Student Learning Matters in Teacher Evaluation

Share this

As shown in a recent Ed Trust–West report, teaching strongly influences student achievement: The average student taught by a highly effective English-language arts teacher in the Los Angeles Unified School District (LAUSD) gained half a year more learning than a student placed with an ineffective teacher. Unfortunately, LAUSD does not yet consider teacher impact on student learning when assessing teacher performance. But a new court ruling is expected to usher in change. In Doe v. Deasy, the court found that LAUSD has been violating California law by not including some measure of student performance in its teacher evaluation system.

The Los Angeles County Superior Court concluded that California’s Stull Act mandates that teacher evaluations include state standardized test scores as a measure of student learning. This provides LAUSD with leverage to replace its current evaluation system with a more meaningful one. But LAUSD will still have to make tough decisions about other evaluation system elements, including: how to measure student progress in grades and subjects without state standardized tests; how to incorporate student progress and other system components into overall performance ratings; and how evaluators and educators will be trained in implementing the new systems.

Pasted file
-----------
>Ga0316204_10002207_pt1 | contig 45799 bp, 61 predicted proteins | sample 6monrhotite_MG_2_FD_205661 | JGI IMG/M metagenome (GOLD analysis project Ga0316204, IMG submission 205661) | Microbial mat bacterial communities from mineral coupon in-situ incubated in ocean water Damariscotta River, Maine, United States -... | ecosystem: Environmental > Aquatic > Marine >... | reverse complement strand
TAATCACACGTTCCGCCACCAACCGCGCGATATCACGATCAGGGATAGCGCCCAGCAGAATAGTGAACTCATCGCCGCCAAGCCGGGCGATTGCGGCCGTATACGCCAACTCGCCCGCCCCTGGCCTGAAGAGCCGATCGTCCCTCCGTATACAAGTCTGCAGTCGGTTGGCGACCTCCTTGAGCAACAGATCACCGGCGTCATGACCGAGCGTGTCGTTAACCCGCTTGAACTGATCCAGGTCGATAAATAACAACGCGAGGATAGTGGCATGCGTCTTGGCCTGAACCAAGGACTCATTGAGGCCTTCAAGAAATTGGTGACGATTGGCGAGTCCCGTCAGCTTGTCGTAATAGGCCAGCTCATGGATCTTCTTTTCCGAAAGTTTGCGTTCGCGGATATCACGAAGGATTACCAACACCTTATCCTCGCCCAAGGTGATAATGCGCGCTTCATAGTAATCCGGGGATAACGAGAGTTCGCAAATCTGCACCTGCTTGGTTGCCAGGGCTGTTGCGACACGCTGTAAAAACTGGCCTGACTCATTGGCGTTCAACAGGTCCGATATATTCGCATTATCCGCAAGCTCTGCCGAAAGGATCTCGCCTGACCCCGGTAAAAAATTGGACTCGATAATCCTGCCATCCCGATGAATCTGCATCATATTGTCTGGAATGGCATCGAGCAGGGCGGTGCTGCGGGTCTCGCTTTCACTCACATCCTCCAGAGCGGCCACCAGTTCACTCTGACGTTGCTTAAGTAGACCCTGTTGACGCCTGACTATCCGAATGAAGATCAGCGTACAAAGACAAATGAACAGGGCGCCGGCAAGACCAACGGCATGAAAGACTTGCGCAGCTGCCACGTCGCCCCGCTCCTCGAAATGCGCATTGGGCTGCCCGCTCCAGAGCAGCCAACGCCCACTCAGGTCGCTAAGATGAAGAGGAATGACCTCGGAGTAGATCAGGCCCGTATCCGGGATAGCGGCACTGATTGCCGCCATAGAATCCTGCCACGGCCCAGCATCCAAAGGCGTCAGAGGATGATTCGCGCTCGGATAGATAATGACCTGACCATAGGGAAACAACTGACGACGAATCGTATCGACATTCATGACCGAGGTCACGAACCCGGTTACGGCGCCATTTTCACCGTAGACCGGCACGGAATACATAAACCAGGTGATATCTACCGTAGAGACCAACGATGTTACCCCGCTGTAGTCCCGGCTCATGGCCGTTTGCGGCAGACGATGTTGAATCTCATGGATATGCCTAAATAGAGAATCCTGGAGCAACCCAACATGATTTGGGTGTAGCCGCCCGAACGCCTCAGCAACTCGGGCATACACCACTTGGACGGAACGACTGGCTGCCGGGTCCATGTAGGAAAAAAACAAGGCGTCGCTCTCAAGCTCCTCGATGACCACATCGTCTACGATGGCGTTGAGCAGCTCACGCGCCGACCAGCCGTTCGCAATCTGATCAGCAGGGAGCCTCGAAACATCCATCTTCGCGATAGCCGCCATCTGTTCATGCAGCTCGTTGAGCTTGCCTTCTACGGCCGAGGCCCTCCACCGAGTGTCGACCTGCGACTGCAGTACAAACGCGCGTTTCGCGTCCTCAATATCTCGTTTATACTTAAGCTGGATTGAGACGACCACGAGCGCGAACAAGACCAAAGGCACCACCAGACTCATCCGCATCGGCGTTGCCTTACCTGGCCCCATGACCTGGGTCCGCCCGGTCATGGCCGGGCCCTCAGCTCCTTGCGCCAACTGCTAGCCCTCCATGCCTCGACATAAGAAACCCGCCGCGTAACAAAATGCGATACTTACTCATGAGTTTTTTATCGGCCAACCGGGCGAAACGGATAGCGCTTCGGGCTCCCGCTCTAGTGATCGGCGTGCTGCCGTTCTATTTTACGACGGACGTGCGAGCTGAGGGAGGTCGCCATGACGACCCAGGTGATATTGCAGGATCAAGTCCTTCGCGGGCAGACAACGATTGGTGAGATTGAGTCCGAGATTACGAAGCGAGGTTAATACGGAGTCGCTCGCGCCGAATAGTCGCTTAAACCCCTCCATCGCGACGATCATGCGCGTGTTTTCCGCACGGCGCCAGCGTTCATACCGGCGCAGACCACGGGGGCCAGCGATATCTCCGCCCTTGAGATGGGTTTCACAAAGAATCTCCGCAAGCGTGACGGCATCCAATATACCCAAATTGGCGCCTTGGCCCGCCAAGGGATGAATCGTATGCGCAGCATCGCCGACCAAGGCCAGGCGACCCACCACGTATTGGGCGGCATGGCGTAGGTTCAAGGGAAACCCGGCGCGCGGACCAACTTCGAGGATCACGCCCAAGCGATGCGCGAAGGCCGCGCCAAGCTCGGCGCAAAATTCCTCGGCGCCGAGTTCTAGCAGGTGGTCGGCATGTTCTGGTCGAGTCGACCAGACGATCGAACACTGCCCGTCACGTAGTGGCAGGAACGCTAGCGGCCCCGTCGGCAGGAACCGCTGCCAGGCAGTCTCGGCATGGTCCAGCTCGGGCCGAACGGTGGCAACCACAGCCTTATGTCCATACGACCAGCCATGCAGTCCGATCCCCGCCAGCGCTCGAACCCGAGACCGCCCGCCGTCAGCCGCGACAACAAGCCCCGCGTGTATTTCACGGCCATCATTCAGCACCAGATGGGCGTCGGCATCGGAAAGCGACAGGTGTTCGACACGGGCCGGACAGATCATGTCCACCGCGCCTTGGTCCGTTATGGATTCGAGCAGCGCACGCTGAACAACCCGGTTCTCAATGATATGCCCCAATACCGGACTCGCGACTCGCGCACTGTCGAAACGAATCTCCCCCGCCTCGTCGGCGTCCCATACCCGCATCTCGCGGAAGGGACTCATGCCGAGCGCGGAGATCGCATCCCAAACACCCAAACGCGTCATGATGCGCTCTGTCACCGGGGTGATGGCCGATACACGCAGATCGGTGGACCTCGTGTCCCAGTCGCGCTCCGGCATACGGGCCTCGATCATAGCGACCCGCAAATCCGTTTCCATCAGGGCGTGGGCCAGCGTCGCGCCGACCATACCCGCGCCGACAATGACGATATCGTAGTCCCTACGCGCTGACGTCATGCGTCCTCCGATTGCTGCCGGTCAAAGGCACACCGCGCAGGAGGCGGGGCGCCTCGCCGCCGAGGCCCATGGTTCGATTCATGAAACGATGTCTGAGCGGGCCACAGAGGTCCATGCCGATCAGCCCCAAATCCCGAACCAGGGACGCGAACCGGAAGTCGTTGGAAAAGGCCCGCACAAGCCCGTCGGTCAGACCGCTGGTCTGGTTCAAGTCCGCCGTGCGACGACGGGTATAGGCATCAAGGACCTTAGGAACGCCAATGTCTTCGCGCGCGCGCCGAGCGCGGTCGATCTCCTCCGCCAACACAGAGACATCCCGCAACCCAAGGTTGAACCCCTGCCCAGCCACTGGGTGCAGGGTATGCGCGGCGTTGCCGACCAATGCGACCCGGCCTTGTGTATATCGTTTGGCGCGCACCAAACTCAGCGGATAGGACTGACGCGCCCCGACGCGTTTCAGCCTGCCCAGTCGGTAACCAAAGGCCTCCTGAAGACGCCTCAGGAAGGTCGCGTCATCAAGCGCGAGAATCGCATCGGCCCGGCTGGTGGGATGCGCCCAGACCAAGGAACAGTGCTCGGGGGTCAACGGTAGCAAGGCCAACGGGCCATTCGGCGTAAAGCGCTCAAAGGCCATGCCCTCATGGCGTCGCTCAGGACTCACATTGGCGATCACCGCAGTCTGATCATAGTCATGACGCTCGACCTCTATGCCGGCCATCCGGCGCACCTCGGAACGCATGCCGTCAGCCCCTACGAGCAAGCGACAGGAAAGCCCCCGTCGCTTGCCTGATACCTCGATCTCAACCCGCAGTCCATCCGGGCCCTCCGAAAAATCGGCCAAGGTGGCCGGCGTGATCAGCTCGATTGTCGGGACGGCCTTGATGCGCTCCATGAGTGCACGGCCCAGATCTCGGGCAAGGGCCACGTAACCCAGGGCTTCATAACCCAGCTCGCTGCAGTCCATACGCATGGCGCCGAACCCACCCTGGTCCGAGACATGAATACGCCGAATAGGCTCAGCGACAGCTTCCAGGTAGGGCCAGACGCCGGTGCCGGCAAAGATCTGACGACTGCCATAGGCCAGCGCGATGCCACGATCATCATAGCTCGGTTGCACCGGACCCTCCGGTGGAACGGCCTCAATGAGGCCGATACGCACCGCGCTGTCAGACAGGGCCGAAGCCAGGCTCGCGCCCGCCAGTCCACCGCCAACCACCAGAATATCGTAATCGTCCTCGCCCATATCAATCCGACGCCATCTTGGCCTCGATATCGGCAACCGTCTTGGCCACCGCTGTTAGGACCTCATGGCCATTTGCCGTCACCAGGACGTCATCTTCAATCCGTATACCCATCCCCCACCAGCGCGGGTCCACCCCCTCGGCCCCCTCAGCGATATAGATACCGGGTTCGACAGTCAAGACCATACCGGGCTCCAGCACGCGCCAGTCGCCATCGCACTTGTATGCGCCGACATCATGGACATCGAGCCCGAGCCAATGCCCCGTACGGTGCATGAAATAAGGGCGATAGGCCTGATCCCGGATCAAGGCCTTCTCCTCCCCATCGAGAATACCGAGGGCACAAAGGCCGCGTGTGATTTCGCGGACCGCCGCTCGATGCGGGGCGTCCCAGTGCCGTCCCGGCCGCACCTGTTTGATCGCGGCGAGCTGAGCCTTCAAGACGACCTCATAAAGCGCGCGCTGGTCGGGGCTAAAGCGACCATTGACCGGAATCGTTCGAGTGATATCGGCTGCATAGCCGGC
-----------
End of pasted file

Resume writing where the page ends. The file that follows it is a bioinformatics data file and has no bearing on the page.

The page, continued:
Across the nation, many other districts and states are struggling with these same types of decisions in efforts to inform and improve instruction. Luckily, a few school systems are pioneering new evaluations that could provide valuable insight. Tennessee is one such state, and a new report by the State Collaborative on Reforming Education (SCORE) provides an in-depth look at how educators there are responding to their new evaluation system.
SCORE finds that Tennessee’s new system, which includes student progress as a significant component, has had a positive effect on setting clearer, more rigorous expectations of what constitutes effective teaching. Additionally, more specific, frequent feedback has led to greater teacher self-reflection and collaboration about how to improve instruction and student outcomes.

As expected with any new system, several areas, identified by SCORE, still need tweaking. The report found that while principals are mostly positive about the system, teachers are less convinced of its benefits. This appears partly attributable to perceptions about whether the system has been well implemented. Many teachers feel their administrators lack the capacity or skills to assess practice reliably, and that teacher access to quality professional-learning opportunities tied to their performance feedback is also lacking. The design of the student-growth measure for teachers of non-tested grades and subjects has also been a point of contention. SCORE offers several recommendations for addressing these shortcomings, such as supporting school and district leaders to improve their instructional leadership and holding them accountable for doing so.

As LAUSD and others move toward implementing evaluation systems that better measure teaching quality, drawing upon lessons learned by places like Tennessee will be crucial to their success. No system will get everything right the first time — continuous monitoring and improvement will be required. But that shouldn’t stop policymakers from updating evaluation systems to better reflect the quality of teaching, based in part on the quality of student progress.

— Melissa Tooley